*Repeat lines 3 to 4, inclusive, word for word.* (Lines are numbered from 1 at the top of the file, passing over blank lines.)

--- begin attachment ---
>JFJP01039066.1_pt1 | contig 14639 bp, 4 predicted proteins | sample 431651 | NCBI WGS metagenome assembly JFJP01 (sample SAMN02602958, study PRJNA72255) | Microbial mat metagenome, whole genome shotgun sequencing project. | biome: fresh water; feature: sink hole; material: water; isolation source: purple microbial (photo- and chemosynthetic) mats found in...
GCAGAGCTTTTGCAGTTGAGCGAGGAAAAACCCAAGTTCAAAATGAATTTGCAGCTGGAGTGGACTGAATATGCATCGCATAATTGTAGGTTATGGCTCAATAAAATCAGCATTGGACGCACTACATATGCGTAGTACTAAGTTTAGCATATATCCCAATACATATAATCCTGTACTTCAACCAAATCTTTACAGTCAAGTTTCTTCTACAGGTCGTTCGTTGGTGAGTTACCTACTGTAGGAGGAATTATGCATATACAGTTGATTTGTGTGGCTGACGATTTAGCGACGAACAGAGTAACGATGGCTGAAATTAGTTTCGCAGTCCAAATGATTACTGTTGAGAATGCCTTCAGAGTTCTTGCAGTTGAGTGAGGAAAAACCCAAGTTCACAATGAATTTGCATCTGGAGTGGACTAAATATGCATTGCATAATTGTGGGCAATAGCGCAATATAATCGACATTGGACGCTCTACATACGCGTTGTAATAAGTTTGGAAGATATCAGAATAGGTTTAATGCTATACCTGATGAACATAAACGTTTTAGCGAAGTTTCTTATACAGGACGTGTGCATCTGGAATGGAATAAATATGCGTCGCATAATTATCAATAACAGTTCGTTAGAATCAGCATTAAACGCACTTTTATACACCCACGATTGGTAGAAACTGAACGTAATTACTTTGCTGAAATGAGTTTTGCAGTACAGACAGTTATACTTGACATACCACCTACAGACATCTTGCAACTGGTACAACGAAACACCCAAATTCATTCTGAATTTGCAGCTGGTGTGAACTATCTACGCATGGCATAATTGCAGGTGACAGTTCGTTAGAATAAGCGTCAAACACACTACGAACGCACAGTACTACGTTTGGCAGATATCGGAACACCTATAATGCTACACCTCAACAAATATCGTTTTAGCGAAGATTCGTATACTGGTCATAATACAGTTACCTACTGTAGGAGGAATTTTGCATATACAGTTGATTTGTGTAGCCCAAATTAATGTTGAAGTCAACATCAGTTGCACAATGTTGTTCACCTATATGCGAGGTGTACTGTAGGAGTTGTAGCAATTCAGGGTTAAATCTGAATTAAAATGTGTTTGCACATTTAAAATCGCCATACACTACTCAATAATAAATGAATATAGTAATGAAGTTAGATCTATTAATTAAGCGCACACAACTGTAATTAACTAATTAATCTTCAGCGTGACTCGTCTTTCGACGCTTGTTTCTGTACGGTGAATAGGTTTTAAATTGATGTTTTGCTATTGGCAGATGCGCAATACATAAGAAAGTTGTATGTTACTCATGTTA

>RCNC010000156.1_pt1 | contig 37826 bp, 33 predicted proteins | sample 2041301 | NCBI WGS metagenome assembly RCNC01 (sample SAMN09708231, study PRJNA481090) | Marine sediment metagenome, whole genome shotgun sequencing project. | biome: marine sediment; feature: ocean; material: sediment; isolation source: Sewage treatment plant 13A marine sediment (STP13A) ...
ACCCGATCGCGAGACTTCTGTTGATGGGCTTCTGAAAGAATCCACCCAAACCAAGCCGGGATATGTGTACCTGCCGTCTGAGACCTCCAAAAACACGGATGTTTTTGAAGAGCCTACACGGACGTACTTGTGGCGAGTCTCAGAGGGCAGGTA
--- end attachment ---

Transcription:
>RCNC010000156.1_pt1 | contig 37826 bp, 33 predicted proteins | sample 2041301 | NCBI WGS metagenome assembly RCNC01 (sample SAMN09708231, study PRJNA481090) | Marine sediment metagenome, whole genome shotgun sequencing project. | biome: marine sediment; feature: ocean; material: sediment; isolation source: Sewage treatment plant 13A marine sediment (STP13A) ...
ACCCGATCGCGAGACTTCTGTTGATGGGCTTCTGAAAGAATCCACCCAAACCAAGCCGGGATATGTGTACCTGCCGTCTGAGACCTCCAAAAACACGGATGTTTTTGAAGAGCCTACACGGACGTACTTGTGGCGAGTCTCAGAGGGCAGGTA